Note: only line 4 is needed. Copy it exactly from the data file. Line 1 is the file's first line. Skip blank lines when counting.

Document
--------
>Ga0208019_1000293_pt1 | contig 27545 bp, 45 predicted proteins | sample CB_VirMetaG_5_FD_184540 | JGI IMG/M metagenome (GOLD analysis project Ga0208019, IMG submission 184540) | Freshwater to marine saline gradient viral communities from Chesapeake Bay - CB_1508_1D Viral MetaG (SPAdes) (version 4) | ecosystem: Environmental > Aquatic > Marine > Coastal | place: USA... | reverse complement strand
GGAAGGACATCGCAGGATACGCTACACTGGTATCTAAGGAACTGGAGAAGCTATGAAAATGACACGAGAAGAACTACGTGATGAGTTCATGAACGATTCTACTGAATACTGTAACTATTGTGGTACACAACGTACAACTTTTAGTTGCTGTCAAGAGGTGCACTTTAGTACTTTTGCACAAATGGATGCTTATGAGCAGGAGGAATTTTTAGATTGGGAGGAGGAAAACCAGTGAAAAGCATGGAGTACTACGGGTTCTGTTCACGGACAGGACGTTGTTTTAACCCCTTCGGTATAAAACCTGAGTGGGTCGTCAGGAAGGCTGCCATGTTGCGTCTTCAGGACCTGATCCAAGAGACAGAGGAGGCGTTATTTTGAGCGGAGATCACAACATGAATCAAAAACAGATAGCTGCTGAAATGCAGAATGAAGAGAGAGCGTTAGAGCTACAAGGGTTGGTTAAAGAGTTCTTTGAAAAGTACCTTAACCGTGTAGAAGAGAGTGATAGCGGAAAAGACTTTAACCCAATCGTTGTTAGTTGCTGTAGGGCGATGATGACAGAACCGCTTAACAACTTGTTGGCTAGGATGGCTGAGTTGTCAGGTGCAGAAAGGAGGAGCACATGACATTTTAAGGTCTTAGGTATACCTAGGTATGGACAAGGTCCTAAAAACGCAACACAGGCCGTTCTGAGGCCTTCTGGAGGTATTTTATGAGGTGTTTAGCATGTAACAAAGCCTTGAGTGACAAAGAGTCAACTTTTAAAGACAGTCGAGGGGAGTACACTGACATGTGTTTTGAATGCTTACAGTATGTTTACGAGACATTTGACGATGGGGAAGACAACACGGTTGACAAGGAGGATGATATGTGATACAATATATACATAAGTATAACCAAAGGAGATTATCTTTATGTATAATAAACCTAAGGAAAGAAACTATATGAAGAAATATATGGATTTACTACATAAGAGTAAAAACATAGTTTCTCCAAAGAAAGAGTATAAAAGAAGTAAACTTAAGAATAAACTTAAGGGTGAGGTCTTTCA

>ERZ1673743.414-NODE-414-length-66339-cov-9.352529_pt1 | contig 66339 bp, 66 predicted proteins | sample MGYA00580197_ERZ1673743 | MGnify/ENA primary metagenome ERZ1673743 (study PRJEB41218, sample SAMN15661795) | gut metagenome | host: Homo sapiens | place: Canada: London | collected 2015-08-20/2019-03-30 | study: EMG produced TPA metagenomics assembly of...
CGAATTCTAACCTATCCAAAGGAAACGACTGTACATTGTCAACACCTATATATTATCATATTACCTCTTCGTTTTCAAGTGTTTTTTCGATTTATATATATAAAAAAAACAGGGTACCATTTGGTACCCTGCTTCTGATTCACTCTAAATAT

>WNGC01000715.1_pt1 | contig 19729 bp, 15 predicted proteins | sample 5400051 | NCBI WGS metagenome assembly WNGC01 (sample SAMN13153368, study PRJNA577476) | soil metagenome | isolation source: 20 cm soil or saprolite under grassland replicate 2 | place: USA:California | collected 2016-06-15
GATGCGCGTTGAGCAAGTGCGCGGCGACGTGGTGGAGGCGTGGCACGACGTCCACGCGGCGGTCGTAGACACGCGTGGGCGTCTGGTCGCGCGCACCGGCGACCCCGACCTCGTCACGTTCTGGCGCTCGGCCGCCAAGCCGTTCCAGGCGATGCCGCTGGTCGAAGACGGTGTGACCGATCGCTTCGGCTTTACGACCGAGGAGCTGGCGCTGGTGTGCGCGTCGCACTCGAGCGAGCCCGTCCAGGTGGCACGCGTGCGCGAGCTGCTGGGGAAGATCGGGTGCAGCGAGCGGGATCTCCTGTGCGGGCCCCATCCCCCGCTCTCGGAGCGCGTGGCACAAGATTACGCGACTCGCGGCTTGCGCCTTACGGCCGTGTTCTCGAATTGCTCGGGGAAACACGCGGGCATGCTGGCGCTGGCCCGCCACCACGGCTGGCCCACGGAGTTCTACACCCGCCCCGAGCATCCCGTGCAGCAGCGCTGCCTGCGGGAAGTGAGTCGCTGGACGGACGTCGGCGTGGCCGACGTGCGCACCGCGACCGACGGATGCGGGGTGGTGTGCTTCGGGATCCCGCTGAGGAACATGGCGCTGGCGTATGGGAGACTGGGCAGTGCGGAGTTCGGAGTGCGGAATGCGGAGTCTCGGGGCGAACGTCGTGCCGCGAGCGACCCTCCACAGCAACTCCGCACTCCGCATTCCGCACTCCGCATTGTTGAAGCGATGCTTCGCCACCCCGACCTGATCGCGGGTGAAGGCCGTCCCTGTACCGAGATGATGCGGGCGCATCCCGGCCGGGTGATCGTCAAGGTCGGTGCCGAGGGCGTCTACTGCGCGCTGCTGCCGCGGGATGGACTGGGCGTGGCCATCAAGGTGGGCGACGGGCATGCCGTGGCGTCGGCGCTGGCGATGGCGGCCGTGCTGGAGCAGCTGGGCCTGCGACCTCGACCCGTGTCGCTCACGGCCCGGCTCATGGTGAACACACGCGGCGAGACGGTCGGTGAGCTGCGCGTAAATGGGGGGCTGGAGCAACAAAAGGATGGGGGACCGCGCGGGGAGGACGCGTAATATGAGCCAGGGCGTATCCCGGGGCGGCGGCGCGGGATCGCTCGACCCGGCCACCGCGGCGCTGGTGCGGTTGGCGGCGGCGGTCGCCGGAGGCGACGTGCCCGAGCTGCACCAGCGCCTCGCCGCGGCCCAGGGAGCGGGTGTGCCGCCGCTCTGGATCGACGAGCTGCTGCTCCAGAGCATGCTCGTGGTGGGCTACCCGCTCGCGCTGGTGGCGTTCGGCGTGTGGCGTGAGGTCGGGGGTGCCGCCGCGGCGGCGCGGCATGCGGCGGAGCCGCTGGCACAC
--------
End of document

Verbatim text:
CGAATTCTAACCTATCCAAAGGAAACGACTGTACATTGTCAACACCTATATATTATCATATTACCTCTTCGTTTTCAAGTGTTTTTTCGATTTATATATATAAAAAAAACAGGGTACCATTTGGTACCCTGCTTCTGATTCACTCTAAATAT